I've more or less emerged from my Michigan rabbit hole (wolverine den?) and I don't see my shadow anywhere around, so it's time to start returning some of those library books. But there was one weird hodgepodge of a book I wanted to mention here before I moved on. You may remember Chase Osborn from a Firmament a few weeks back: the Michigan governor, iron prospector, etc., whose fantastic chapter titles I celebrated. It turns out that the more you read in Michigan literary history, the more you keep seeing his name.
I wanted to get some background on "the shores of Gitche Gumee," the setting of Longfellow's drumbeat of an epic poem, The Song of Hiawatha. It was a simple question to answer ("gichigami" is the Ojibway word for Lake Superior, as any Gordon Lightfoot fan could tell you), but it led me into a fascinating detour through a century's worth of strange and significant Michigan books and literary personalities. I won't take you down the whole path, but it leads through Henry Schoolcraft (a frontier Renaissance man like Osborn from a hundred years earlier) and Jane Johnston Schoolcraft (his Ojibway-Irish wife), who collected the Ojibway legends that Longfellow based the poem on, to Janet Lewis, poet and historical novelist (and wife of Yvor Winters) who wrote an excellent "documentary novel" in 1832 called The Invasion about the Schoolcraft's crosscultural marriage as well as the one between Jane Schoolcraft's Ojibway mom and Irish dad.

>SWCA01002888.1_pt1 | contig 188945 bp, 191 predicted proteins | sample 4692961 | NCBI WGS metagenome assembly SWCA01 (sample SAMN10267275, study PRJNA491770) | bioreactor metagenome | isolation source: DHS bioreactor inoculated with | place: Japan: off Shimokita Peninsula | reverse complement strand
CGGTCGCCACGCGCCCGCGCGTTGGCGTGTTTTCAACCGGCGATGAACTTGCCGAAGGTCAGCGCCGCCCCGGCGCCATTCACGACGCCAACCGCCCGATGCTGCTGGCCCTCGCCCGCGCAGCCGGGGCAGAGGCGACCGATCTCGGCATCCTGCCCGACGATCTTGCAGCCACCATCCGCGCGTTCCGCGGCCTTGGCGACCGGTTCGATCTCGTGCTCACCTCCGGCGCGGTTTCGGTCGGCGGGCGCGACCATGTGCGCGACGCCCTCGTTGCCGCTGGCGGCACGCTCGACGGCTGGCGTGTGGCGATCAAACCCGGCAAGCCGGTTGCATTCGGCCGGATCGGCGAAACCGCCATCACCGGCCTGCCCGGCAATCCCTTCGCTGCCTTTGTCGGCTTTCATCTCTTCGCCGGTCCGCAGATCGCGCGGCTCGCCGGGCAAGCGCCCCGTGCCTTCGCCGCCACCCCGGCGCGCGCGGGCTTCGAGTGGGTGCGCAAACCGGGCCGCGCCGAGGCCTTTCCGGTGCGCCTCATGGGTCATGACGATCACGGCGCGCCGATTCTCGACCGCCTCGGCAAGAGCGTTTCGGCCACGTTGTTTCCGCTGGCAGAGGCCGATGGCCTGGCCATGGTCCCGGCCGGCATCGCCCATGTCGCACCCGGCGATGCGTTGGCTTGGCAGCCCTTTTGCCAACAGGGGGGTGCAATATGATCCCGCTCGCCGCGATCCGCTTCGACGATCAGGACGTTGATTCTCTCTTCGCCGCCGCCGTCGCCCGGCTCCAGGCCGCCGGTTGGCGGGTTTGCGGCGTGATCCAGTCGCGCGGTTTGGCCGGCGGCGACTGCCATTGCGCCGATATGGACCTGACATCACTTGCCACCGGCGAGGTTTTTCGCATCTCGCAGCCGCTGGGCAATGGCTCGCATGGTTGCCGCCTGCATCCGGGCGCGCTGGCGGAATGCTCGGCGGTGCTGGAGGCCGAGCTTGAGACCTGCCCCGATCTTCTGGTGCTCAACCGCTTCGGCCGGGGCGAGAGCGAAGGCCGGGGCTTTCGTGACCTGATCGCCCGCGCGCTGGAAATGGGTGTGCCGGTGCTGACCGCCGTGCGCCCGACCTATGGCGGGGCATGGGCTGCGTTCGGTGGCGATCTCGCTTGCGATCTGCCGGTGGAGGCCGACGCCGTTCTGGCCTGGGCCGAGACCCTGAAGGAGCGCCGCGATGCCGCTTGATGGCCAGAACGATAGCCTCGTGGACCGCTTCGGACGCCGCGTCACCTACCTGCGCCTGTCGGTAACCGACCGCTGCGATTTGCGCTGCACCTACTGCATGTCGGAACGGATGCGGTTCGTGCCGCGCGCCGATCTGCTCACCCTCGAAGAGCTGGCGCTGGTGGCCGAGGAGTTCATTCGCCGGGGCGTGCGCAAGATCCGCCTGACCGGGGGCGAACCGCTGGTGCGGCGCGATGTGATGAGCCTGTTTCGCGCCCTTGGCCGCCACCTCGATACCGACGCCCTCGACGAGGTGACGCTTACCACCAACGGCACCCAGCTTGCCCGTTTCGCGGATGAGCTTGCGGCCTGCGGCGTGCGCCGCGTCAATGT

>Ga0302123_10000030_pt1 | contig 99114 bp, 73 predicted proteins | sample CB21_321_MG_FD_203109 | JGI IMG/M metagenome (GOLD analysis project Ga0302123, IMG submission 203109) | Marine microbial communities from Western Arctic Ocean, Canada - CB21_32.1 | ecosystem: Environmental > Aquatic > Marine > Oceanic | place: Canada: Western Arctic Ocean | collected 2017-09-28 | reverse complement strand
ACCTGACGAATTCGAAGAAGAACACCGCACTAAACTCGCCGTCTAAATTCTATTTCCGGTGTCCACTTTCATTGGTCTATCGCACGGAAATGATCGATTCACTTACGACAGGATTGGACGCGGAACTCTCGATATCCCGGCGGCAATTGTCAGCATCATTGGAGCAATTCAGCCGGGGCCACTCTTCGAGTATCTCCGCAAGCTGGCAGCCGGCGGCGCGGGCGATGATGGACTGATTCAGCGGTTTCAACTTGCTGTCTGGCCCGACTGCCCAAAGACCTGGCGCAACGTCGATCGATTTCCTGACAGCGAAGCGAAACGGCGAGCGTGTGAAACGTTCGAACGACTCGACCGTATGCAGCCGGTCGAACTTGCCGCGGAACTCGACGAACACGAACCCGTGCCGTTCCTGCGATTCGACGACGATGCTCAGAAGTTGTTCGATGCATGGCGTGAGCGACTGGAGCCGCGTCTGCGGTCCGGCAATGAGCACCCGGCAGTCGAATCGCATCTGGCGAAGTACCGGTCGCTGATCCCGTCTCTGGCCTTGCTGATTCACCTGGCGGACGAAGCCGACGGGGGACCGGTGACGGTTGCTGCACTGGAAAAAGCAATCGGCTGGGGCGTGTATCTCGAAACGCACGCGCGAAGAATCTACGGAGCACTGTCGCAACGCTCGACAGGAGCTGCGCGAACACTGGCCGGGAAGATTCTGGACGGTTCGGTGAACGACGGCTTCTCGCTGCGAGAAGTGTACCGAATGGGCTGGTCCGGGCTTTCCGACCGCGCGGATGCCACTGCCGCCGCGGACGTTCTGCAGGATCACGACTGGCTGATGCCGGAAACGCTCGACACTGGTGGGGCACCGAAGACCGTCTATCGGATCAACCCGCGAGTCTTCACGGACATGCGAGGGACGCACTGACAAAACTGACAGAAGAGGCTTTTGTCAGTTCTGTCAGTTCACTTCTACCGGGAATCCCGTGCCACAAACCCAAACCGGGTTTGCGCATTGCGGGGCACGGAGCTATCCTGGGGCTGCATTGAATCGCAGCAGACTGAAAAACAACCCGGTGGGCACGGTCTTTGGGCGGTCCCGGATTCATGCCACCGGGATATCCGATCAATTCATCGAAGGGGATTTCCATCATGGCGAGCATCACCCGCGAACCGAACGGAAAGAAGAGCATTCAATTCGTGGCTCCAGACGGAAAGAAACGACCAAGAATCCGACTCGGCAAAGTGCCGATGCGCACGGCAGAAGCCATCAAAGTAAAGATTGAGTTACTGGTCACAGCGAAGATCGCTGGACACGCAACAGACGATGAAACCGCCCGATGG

And it also leads back to Chase Osborn. As I mentioned in that previous post, Osborn has an eventful Wikipedia entry, as you might expect, but three nonconsecutive passages are especially intriguing:
- "Osborn met Stellanova Brunt in 1924, and she took a job as his researcher and secretary."
- "In 1931, Chase and Lillian Osborn legally adopted 37-year-old Stellanova, and she changed her last name to Osborn."
- "After his wife Lillian died, Stellanova’s adoption was annulled. On April 9, 1949, at Osborn’s Georgia residence, he at 89 and Stellanova at 54 were married. He died two days later at Possum Poke, his residence in Poulan, Georgia."
To recap: Osborn met Stellanova Brunt (what a name!) when she was 30, she became his secretary, and then seven years later he and his wife adopted her and she became Stellanova Osborn. And then once he became a widow, he un-adopted her and made her his wife, two days before he died. Huh.
Well, a number of tabloid scenarios present themselves, and I hope to do a little research and flesh out that story. But in the meantime, as Wikipedia also reports, Osborn and his secretary/daughter/future bride collaborated on some books, among which is a doozy, with the fabulous name Schoolcraft--Longfellow--Hiawatha. Apparently the accusations that flew soon after Hiawatha became a hit in the 1850s (that Longfellow had basically plagiarized the tale from a Finnish verse epic--not true, by the way: at most he borrowed its rhythms) were still floating around in the 1940s, so the Osborns, following a punchy exchange in the local papers--included in full in the book--wrote a giant (697-page) defense of Michigan's, and especially Schoolcraft's, importance as the source for the legends of Hiawatha.